Andrea Demerais had two fans running in her Burnaby, B.C., apartment all summer. But she says it accomplished little beyond pushing hot air around her home.
“It was just sweltering,” she said. “Even in the nighttime, you just couldn’t get any relief from it.”
Demerais, 49, says the heat also exacerbated her chronic health conditions, including osteoarthritis, fibromyalgia and paresthesia.
“It really affected my joints and made me really, really sensitive,” she said. “They were popping and cracking and making noises all the time. It was very painful.”
While Demerais says she would be able to afford the additional $30-40 in electricity costs per month to run an air conditioner, she can’t afford the upfront costs of buying a new unit.
“I only get like $1,500 a month from being on disability. My rent is $1,000. So it doesn’t go very far,” she said.
Demerais was one of 445 tenants across Canada surveyed by the Association of Community Organizations for Reform Now (ACORN), an organization of low- and moderate-income people.
The survey asked renters to share their experiences with extreme indoor heat, including barriers they experience in securing adequate cooling.
Anonymized raw survey data shared exclusively with CBC showed that tenants with access to AC reported adverse effects of extreme heat less often than those without.
“The temperature gets upward around 30 C in here as opposed to 33 C just outside on my balcony,” said Sandra McCrone, a 64-year-old tenant from South Calgary — even with fans running and blackout curtains blocking out the sunlight during the day.
ACORN’s summary report, published Thursday, identified the most common barriers to having air conditioning: high costs, threats of eviction, and lease agreements that prohibit installing AC units.
The ACORN extreme heat survey builds on issues raised during CBC’s Urban Heat Project this summer, where temperature and humidity trackers were installed in 50 homes in five cities across Canada.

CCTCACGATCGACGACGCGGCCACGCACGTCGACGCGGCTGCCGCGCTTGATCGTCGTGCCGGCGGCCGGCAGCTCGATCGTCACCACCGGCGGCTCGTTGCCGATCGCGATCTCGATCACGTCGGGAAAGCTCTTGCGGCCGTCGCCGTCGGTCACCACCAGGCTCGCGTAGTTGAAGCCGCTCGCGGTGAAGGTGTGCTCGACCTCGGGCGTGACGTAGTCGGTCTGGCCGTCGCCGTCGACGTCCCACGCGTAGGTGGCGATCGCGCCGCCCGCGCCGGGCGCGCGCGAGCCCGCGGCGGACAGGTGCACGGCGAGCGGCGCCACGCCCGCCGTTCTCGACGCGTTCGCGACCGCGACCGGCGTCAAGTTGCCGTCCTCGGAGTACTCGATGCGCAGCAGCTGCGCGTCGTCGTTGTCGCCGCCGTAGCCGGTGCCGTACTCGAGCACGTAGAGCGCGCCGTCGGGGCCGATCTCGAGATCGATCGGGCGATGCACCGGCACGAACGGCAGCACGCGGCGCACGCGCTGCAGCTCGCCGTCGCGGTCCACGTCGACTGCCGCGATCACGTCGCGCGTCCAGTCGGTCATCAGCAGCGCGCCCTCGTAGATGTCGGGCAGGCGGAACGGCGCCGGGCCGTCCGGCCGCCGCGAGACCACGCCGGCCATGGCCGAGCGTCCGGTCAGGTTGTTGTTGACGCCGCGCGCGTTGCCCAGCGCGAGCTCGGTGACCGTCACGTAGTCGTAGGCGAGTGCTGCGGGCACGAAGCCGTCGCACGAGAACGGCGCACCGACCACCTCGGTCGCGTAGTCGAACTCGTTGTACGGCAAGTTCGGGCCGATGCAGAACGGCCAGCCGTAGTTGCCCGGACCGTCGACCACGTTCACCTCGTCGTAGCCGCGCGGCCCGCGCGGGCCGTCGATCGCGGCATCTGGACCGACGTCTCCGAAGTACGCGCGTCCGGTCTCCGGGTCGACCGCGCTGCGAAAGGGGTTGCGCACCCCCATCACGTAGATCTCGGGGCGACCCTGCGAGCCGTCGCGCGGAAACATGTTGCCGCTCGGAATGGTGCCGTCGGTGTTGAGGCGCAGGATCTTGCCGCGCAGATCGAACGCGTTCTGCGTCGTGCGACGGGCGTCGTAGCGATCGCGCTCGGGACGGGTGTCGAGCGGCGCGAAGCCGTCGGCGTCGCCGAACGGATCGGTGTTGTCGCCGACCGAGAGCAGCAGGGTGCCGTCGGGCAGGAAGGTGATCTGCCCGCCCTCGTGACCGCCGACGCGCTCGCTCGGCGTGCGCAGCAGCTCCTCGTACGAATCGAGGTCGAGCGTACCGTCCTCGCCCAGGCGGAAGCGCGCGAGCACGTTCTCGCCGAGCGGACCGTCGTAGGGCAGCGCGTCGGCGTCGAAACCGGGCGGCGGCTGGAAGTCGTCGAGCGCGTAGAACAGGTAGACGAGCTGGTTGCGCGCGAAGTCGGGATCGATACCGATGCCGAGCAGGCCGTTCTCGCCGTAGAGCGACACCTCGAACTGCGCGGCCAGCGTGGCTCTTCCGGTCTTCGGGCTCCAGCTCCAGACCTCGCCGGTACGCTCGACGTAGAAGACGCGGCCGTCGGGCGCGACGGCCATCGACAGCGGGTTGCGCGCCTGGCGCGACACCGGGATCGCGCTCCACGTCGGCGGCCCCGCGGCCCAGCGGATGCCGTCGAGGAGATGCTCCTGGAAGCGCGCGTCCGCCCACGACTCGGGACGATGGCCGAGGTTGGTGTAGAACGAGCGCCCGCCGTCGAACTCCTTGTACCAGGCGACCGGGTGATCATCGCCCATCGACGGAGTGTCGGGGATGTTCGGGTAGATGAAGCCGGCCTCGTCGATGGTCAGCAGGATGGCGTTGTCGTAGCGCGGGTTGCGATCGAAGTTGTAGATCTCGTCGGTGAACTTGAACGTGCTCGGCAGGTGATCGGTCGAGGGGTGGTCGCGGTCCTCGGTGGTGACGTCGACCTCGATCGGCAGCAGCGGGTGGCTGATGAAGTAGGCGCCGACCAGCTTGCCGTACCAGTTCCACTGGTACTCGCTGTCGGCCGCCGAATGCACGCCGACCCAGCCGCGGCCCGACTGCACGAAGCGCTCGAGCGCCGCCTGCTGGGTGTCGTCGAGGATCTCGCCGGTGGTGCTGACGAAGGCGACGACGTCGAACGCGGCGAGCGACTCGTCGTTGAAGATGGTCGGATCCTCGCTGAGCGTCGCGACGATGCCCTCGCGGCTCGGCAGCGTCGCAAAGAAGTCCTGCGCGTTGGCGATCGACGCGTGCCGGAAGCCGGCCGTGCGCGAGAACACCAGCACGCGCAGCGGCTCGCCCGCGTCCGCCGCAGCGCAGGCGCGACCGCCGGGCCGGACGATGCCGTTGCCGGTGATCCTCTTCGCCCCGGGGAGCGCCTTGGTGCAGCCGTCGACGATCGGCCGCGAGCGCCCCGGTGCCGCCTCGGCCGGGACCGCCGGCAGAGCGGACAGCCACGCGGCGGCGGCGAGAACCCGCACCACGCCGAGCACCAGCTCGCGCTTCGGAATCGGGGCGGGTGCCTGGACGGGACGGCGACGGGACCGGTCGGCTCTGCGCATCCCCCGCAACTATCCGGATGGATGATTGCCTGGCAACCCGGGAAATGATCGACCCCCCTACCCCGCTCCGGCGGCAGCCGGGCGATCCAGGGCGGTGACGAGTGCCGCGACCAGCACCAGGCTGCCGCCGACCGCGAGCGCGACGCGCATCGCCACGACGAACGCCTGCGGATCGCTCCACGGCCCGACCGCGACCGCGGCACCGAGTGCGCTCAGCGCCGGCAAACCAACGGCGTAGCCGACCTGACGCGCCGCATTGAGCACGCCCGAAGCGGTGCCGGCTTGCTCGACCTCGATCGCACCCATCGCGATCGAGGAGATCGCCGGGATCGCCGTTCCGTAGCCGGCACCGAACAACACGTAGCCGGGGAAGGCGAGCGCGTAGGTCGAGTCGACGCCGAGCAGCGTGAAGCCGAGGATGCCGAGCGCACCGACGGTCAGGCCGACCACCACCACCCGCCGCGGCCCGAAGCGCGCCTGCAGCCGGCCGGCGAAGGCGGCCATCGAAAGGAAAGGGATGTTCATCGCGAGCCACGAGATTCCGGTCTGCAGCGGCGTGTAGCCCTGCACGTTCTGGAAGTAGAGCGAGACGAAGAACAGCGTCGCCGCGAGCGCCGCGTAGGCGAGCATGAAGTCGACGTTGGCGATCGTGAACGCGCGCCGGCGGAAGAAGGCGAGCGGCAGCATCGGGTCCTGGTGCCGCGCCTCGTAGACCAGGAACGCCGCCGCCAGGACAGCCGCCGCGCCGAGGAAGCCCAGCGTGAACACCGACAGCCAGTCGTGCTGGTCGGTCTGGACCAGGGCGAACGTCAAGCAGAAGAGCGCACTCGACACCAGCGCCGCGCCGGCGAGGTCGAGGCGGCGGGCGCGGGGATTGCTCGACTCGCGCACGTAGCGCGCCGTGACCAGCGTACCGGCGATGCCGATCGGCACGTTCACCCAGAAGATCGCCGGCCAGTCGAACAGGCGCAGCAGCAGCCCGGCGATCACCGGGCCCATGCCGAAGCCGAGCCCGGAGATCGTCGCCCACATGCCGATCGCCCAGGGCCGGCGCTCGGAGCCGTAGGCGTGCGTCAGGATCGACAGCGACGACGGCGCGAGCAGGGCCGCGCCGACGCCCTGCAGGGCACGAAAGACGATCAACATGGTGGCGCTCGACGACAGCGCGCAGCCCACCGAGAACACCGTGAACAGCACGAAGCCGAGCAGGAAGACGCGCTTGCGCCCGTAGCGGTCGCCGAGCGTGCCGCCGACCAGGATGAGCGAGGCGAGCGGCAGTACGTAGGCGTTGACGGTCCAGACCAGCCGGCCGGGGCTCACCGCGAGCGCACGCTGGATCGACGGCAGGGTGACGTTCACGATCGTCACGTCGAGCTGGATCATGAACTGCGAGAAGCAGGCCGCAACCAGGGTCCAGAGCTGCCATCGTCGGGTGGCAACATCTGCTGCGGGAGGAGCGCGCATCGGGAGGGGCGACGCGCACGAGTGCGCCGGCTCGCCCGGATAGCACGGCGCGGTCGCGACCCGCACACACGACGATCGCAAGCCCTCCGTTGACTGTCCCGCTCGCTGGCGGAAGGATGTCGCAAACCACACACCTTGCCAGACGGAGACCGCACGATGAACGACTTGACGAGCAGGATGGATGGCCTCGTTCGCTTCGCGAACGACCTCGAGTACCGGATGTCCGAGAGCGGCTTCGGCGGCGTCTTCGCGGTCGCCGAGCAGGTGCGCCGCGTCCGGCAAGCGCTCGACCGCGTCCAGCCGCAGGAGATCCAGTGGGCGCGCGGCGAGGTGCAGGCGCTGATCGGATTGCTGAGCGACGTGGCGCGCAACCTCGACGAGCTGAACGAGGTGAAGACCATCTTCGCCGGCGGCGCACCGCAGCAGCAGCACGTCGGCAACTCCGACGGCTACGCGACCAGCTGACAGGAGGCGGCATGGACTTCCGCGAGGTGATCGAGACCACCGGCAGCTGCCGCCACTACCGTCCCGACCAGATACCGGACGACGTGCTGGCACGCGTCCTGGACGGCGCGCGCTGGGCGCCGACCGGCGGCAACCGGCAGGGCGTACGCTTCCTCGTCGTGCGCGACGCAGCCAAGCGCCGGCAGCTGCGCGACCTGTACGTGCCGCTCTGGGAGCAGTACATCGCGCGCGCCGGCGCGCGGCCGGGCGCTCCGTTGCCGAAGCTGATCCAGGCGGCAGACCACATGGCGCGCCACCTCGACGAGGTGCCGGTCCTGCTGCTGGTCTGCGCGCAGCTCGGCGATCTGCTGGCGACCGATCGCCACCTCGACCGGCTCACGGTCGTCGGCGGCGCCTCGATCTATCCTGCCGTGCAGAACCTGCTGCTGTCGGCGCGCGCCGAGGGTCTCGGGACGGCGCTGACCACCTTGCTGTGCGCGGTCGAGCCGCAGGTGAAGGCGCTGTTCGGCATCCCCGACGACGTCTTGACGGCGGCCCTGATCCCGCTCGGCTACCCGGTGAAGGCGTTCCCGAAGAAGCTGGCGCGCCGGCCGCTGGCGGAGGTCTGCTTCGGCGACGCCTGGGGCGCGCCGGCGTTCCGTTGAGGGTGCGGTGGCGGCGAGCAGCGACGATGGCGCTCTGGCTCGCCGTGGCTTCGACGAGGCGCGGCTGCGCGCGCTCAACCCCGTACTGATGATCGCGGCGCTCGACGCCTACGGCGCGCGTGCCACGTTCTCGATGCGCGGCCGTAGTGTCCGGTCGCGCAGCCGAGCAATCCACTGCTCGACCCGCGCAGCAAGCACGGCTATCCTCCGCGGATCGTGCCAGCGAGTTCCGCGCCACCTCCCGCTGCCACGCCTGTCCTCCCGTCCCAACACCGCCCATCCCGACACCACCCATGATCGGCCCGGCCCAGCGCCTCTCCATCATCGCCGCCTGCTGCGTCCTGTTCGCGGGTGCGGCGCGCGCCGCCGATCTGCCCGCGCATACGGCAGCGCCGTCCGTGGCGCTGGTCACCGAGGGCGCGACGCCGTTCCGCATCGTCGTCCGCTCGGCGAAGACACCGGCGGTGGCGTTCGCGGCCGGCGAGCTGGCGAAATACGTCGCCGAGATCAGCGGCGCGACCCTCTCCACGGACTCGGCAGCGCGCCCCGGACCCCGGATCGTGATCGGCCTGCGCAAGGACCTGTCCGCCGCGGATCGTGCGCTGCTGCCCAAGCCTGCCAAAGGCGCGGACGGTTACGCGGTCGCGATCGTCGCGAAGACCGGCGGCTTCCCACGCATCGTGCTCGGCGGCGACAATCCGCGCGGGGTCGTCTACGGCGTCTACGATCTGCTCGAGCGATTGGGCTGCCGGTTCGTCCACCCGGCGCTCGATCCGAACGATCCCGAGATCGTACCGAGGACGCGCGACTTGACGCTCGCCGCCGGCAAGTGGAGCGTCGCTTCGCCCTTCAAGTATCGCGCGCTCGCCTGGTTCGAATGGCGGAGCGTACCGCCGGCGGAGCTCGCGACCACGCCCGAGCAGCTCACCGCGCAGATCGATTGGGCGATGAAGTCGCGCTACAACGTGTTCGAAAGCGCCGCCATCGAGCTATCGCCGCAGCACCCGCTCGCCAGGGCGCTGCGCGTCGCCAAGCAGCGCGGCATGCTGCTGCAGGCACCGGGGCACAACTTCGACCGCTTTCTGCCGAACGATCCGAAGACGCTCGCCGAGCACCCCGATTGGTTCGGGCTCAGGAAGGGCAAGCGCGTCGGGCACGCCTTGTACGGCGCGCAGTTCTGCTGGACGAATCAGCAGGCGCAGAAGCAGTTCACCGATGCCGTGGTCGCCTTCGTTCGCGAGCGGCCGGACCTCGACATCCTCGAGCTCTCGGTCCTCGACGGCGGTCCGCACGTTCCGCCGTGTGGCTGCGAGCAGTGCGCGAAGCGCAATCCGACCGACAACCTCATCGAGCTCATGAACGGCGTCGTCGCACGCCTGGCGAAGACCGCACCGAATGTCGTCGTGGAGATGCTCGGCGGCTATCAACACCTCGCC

In half the households where CBC collected data, it showed people spent a majority of time above 26 C — the maximum indoor temperature widely considered safe by experts.
With little to no central cooling, the apartments stayed hot through the night even as temperatures fell outside.
Shelley Petit, an ACORN member and chair of the New Brunswick Coalition of Persons with Disabilities, says she has heard from tenants in New Brunswick social housing who have been evicted or threatened with eviction for installing air conditioners.
“We’ve seen people that have had medical prescription notes from their doctor stating, ‘This person needs to keep the temperature of the environment cool because they have asthma, or they have a breathing problem, or they have a heart condition,'” she said.
“How are you evicting people because they need an air conditioning unit for their health?”
In a statement to CBC News, Housing New Brunswick confirmed that “tenants are not permitted to have window-mounted air conditioning units” as a result of a 2021 policy, to prevent damage to windows and accidents resulting from window AC units falling.
However, Housing New Brunswick said that tenants are permitted portable floor units, and encouraged tenants with concerns about their living arrangements to contact the corporation.
The issue isn’t unique to New Brunswick: of the 445 tenants surveyed by ACORN, 27 people said they were threatened with eviction by their landlord if they didn’t remove their air conditioner. Twenty-three people said their leases forbid them from having AC units.